(In a frenzy.)
You would think, given that this website acts as a sort of mealtime confessional, I may be tempted to advise the world that I served my family a wonderfully balanced, seasonal meal tonight. Given the fact that W and I spent most of the afternoon at a playdate, perhaps I should have been more on the ball, stopping to buy a frozen steak on the way home before running for my bottle of valium. (Did you know that the term mother’s little helper referred to valium? Or executive excedrine among corporate types and dolls in the ’60s novel Valley of the Dolls. From 1969 to 1982 it was the nation’s most prescribed drug, earning La Roche pharmaceutical $600 million annually. In 1978, nearly 2.3 billion tabs of valium were downed. Perhaps I’m in the wrong business.)
So at 6 o’clock the news came on, and suddenly we were all starving and started rummaging through the fridge and freezer in search of some form of dinner. To deflect some less-healthy filler Mike grabbed to ease his stomach rumbling while we figured it out, I opened a jar of the antipasto we made at Christmas, and a box of Wheat Thins. We make a giant pot of antipasto every year, eat more than our fill of it, and then don’t have the urge to eat antipasto until November rolls around again. This is the recipe my Grandma and great aunts made, from the Uncommon Cookbook, published as a fundraiser by The Art Gallery of Windsor. It is the only antipasto that works for me – every other variety tastes weird.
I’d like to know who first thought to combine tuna, ketchup, cauliflower and shrimp. Perhaps some stressed-out mom trying to come up with dinner out of the sad contents of her fridge? So after the frenzy had calmed down, most of the jar was gone, along with half the box of Wheat Thins. (For some reason I love those things. Could be the quantity of sugar they contain.) We determined that we had probably eaten enough to count as dinner, calorie-wise, and so had some oranges and chunks of dark chocolate and called dinner out of the way.
And we did, by the way, feed W a normal dinner. (Thank any gods out there for poached eggs on toast.)
Antipasto isn’t hard, but does require a lot of chopping. Don’t be tempted to use a food processor – the texture just won’t be the same. This recipe will make a lot. It freezes well, and people are always grateful to be on the receiving end of a jar.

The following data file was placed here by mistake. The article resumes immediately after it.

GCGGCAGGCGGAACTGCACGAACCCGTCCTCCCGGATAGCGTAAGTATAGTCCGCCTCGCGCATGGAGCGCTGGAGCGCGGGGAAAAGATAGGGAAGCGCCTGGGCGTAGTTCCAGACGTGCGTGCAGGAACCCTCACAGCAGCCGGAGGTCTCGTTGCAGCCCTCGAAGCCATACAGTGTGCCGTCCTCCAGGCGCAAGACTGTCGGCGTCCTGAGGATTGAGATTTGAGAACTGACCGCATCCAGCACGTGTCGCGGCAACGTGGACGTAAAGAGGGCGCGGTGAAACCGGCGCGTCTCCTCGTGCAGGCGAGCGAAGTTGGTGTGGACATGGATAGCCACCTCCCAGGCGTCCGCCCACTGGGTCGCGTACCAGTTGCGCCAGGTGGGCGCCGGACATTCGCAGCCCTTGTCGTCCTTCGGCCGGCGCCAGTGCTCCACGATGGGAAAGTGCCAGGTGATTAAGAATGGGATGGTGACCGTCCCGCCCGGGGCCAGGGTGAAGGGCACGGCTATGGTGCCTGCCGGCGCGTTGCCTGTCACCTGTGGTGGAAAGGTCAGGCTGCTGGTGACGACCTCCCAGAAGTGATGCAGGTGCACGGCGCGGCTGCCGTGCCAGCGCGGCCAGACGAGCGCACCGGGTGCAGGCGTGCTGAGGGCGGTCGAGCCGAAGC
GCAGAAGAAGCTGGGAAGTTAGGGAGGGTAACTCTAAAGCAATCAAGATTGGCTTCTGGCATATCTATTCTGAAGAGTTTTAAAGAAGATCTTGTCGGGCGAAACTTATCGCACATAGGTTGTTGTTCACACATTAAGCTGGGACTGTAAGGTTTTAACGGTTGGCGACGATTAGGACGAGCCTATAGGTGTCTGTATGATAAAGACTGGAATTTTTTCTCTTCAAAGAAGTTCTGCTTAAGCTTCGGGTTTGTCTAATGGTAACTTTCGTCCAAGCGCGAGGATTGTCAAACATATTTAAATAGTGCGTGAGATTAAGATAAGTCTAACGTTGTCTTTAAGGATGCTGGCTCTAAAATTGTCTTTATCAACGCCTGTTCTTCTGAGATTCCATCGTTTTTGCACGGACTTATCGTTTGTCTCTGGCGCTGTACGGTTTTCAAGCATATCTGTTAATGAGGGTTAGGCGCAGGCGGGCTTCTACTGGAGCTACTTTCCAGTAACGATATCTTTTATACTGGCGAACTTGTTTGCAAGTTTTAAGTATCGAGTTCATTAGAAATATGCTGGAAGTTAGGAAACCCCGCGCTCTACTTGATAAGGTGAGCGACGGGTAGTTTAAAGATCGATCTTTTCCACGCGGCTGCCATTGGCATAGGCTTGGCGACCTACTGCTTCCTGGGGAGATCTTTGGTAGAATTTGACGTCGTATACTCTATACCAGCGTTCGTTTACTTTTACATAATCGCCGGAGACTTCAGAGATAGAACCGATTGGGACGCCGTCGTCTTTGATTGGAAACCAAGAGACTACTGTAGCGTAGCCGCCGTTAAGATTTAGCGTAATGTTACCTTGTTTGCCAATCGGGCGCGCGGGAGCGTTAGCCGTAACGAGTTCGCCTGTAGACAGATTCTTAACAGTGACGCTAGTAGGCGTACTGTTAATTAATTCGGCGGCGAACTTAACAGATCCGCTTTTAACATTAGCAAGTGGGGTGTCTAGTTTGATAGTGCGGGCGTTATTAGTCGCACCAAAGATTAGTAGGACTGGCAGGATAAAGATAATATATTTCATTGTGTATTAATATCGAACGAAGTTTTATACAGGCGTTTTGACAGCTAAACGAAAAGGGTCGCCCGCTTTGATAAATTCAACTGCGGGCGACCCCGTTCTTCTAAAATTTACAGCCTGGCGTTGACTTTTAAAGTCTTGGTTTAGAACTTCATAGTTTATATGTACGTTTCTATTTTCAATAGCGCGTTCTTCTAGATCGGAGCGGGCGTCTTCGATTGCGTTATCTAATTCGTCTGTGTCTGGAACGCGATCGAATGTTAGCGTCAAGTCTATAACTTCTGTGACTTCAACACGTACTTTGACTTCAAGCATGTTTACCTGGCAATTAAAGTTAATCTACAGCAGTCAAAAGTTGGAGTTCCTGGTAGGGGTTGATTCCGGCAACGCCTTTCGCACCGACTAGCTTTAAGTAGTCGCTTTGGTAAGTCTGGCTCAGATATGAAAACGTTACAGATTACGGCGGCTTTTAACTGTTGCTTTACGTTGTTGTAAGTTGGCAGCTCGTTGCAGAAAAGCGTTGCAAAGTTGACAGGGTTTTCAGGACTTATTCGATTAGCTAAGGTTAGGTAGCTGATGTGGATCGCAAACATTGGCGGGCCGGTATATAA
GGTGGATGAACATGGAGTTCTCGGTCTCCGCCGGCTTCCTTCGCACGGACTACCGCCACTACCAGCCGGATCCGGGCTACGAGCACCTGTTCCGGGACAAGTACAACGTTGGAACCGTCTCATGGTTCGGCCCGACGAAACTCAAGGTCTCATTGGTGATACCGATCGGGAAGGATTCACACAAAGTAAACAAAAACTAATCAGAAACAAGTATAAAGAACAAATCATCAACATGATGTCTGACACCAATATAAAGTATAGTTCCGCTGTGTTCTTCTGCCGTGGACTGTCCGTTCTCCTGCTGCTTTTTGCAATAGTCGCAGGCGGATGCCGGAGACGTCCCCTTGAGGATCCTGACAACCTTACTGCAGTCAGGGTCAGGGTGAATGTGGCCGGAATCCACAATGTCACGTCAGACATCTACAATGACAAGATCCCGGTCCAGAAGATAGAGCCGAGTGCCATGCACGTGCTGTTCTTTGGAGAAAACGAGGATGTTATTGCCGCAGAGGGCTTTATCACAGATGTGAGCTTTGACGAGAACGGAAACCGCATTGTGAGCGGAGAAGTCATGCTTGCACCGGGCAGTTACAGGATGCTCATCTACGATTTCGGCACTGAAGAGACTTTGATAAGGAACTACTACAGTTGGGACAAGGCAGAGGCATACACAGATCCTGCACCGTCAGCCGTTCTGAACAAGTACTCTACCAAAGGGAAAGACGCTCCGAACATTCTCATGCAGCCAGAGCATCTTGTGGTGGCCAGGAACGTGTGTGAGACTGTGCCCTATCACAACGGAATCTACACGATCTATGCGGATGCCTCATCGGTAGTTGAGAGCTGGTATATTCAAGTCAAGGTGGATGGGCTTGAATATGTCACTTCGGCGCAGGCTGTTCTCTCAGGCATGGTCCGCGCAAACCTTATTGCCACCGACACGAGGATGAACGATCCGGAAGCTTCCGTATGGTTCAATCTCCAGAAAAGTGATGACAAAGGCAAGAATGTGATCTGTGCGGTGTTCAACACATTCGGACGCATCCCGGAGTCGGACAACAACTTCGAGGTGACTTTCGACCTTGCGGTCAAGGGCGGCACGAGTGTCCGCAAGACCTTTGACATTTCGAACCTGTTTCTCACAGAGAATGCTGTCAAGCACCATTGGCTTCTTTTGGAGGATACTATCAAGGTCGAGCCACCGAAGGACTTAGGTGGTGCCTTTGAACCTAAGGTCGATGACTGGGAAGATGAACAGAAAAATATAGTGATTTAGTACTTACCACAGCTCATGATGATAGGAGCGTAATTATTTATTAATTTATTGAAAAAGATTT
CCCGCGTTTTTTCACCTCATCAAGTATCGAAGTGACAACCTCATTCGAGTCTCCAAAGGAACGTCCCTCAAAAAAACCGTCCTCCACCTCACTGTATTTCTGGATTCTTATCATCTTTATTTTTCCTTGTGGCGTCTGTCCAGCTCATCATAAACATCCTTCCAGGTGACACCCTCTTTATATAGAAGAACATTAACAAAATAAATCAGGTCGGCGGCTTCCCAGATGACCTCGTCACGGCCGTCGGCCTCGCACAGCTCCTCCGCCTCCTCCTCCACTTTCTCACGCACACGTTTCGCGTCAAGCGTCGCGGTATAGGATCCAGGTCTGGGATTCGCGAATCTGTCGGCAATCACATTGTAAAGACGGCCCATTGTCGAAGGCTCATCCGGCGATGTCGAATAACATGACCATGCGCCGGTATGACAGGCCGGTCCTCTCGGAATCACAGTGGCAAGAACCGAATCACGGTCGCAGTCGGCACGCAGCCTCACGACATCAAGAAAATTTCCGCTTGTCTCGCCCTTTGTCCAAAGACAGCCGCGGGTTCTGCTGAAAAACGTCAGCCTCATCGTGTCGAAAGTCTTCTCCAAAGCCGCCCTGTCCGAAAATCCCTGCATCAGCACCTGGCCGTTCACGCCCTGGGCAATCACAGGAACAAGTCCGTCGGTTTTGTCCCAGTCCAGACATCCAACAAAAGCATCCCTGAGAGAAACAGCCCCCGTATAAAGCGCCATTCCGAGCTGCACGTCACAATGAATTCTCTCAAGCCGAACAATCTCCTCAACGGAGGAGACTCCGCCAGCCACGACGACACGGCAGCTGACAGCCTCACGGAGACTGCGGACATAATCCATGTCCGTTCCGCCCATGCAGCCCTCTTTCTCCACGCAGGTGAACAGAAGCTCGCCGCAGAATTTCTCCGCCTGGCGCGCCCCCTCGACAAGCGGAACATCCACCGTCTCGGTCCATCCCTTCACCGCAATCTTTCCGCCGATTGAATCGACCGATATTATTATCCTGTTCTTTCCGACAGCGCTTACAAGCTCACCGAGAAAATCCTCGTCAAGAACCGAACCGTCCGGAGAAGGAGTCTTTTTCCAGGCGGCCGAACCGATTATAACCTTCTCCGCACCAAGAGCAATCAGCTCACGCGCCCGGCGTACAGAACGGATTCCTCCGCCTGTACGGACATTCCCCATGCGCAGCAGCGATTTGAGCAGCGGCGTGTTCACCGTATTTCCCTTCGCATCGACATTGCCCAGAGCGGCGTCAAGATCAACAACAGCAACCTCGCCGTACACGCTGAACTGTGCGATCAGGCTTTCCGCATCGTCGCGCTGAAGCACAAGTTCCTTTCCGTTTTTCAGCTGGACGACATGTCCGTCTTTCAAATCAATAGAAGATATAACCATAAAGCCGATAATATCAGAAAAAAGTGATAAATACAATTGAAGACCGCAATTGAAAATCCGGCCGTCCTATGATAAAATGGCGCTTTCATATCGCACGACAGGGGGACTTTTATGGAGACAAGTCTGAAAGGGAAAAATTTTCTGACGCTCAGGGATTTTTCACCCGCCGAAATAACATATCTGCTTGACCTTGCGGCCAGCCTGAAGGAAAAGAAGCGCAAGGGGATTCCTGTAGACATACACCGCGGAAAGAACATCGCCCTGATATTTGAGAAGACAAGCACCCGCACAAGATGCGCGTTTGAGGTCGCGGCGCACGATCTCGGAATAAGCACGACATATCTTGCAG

1/2-1 cup olive or canola oil, or half of each
1 small head cauliflower, separated into small florets
1 large or 2 medium purple onions, peeled and chopped
2 – 375 mL cans or jars pitted, sliced black olives
2 – 375 mL cans or jars manzanilla olives, sliced
2 small red or yellow bell peppers, seeded and chopped (the original recipe calls for green peppers, but I’m not a fan)
3 – 106 g cans small cocktail shrimp, or an equivalent amount of frozen shrimp (you can even use larger ones and chop them up)
3 cans tuna in water, drained
3 1/2 cups ketchup
1 cup white vinegar
2 – 10 oz. (284 mL) cans mushroom slices or pieces, drained
In a very large pot, combine the oil, cauliflower, onions and olives and bring it all to a boil over medium-high heat. Cook, stirring often, for 5 minutes. (This is how it’s worded in the original book – it sounds as if the veg are boiling in oil, but really the ratio is so great that it’s a lot of cauliflower, onions and olives sort of glistening in the oil – it’s hard to tell if it’s actually “boiling”, so just make sure it’s cooking to the point where any juices you see are bubbling.)
Add the remaining ingredients and heat just until it boils. If you are using jars, pour the hot antipasto into hot, sterilized jars; seal and cool. Otherwise, remove the pot from the heat and let the antipasto cool, then transfer to containers to store in the fridge or freeze.
Makes about 4 L.
Contents per 1/4 cup: 76 calories, 3.5 g fat (0.5 g saturated fat, 2.6 g monounsaturated fat, 0.4 g polyunsaturated fat), 3.6 g protein, 8.3 g carbohydrates, 8.7 mg cholesterol, 1.2 g fiber.